Image segmentation is one of the most basic tasks for both computer and biological vision systems, and is a prerequisite for higher-level processes from motion detection to object recognition, and can also be used for picture denoising, compactification, miniaturization, etc. Segmentation is difficult because objects may differ from their background by any of a variety of properties that can be observed in some, but often not all scales. Our algorithm of Segmentation by Weighted Aggregation (SWA) consists of an adaptive process in which pixels are recursively aggregated into increasingly larger scale aggregates of coherent properties: The larger the scale the longer the list of internal properties that are accumulated for each aggregate and used to calculate its coherence with neighboring aggregates. The list may include: average intensity and its standard deviation; averages of standard deviations at various finer levels; length, width, orientation and other shape moments, and statistics of these properties at finer levels; boundary directions; and so on. This collection of properties easily captures coherent textures, fiber continuation and more.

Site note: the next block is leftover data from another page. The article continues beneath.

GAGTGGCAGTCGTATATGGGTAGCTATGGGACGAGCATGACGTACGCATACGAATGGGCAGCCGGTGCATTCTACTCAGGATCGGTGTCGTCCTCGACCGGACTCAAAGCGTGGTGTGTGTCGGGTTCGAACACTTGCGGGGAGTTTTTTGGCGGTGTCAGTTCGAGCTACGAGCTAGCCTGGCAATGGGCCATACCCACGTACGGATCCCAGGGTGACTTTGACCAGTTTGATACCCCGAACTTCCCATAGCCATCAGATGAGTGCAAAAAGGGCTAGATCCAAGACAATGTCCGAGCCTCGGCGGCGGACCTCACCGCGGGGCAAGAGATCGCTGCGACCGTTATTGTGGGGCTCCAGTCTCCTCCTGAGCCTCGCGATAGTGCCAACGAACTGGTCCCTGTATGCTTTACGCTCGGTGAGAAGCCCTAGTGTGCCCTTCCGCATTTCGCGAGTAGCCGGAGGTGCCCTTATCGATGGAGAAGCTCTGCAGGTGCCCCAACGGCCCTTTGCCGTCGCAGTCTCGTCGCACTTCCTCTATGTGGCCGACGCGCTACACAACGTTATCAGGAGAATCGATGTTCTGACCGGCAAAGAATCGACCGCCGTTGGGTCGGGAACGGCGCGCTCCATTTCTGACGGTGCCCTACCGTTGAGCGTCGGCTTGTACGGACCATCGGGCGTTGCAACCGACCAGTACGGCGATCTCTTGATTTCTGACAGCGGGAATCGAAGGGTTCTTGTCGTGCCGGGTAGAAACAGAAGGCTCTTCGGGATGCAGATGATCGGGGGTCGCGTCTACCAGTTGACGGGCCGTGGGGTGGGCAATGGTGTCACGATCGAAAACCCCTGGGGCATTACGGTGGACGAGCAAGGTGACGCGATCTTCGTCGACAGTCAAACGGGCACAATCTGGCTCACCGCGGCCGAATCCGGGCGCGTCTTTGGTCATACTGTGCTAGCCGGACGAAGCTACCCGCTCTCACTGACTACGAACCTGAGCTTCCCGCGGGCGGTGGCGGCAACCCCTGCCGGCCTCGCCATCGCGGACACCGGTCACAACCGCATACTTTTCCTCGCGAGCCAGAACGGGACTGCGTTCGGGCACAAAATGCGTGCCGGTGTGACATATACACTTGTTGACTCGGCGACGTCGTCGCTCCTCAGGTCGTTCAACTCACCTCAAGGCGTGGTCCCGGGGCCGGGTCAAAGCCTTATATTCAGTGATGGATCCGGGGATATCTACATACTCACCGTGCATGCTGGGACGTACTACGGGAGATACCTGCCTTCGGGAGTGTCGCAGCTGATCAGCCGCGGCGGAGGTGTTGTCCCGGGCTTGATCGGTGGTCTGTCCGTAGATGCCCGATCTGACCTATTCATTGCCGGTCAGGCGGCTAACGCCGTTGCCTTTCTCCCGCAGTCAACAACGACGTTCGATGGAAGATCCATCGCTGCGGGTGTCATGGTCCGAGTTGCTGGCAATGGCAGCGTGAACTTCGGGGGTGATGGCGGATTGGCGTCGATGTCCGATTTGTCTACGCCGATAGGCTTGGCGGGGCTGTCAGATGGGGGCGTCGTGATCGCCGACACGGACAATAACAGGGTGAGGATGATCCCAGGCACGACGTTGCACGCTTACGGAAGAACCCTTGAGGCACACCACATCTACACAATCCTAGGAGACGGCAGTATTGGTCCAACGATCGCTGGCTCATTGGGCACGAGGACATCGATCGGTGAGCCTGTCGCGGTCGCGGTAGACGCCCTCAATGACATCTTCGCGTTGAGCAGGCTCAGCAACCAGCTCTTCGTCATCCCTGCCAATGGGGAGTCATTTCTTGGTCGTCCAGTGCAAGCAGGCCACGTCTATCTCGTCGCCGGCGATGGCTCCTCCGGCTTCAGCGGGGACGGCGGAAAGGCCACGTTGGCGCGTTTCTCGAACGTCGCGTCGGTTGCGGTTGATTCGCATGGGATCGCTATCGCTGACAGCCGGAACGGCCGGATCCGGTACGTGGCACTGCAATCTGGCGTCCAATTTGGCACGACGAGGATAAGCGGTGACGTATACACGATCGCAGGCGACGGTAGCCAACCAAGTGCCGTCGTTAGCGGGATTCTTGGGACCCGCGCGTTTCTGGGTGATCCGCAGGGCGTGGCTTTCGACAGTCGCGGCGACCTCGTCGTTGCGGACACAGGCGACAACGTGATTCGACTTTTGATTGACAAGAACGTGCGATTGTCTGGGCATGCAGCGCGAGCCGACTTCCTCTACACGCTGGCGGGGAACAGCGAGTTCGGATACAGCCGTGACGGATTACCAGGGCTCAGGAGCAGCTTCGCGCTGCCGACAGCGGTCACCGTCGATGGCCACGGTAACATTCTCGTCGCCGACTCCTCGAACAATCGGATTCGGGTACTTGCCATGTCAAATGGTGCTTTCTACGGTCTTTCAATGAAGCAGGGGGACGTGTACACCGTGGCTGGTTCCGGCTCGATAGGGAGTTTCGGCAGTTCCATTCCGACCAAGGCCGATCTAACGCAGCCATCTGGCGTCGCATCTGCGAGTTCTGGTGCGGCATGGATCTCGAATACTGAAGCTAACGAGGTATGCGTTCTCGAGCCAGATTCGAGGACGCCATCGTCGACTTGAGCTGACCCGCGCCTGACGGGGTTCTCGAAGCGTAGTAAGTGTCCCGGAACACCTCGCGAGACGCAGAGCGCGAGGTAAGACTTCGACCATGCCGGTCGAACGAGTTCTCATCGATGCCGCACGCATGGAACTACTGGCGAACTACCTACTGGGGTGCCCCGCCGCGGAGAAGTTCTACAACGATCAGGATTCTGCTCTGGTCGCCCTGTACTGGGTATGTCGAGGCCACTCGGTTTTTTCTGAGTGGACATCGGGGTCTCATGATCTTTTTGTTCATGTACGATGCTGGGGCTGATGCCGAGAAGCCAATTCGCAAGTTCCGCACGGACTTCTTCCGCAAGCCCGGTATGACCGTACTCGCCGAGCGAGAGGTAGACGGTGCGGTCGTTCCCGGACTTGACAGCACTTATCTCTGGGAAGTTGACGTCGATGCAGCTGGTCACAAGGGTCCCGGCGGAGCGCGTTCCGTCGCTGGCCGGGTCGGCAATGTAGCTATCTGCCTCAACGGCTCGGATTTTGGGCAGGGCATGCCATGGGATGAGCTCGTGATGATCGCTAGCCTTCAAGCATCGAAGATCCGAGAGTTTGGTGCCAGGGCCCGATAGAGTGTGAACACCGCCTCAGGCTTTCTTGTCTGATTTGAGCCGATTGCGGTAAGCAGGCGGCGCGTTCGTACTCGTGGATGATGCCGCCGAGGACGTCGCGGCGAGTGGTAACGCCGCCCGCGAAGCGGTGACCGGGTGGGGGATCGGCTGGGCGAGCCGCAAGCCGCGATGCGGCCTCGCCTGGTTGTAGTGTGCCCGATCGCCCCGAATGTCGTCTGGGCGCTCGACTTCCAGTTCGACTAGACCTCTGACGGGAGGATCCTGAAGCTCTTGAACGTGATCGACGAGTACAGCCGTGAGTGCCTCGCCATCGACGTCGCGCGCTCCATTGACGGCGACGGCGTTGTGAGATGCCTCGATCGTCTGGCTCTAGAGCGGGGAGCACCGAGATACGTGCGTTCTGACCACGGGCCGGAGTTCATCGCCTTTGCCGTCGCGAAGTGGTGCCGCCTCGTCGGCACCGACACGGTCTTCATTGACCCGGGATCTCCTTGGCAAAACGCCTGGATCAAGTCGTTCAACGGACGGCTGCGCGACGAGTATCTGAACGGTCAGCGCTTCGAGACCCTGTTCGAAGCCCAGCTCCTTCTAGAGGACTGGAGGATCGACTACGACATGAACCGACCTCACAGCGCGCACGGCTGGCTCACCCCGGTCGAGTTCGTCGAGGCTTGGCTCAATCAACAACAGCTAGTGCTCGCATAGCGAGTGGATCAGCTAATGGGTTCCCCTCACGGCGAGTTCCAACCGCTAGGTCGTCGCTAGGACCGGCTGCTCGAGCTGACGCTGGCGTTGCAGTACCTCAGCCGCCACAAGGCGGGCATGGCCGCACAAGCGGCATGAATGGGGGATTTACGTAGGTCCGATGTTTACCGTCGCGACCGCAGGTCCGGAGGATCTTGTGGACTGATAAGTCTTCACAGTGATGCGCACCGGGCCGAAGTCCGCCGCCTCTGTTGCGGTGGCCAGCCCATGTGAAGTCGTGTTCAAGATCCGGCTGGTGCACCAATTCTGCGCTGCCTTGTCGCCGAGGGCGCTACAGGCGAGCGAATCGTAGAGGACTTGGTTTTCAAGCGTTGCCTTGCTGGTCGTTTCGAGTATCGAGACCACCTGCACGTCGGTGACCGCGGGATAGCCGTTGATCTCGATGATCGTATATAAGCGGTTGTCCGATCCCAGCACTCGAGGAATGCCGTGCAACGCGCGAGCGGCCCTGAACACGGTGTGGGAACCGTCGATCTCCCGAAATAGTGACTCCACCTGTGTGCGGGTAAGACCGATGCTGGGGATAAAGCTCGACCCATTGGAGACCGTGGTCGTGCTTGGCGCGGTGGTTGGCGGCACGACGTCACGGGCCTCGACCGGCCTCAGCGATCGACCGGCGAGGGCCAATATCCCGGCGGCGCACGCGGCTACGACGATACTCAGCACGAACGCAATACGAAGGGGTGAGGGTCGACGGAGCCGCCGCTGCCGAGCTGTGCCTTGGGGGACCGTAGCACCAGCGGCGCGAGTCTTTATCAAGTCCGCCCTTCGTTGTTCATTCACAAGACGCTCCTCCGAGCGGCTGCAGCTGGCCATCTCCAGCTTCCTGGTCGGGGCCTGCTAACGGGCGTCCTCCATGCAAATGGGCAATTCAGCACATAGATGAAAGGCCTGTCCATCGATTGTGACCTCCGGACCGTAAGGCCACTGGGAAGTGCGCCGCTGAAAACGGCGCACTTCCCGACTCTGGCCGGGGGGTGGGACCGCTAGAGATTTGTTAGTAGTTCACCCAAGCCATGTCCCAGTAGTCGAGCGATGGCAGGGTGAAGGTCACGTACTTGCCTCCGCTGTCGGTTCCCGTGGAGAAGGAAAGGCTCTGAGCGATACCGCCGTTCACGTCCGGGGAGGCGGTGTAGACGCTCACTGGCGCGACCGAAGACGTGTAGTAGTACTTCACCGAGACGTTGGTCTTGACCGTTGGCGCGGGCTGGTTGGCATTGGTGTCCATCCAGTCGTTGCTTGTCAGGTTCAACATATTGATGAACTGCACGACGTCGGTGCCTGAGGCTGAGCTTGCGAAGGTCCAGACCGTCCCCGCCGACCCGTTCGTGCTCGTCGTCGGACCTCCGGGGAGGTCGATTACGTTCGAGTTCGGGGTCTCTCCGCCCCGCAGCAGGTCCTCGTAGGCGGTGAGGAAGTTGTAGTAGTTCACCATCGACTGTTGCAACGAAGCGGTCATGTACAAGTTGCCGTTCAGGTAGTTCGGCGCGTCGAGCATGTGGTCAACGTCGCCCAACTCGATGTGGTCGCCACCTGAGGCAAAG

Since the computation is recursive and mostly done at coarser levels, the algorithm costs only several dozen operations per pixel, and is highly parallelizable.
Experimental results demonstrate a dramatic improvement over current state-of-the-art methods. Moreover, the hierarchical segmentation produced in this way is in a form directly usable by learning/recognition on systems, since each segment emerges equipped with a vector of numbers representing textures, standardized shapes, sub-segments with their own vectors of numbers and other identifying features.
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This is a joint work with Eitan Sharon, Meirav Galun and Ronen Basri.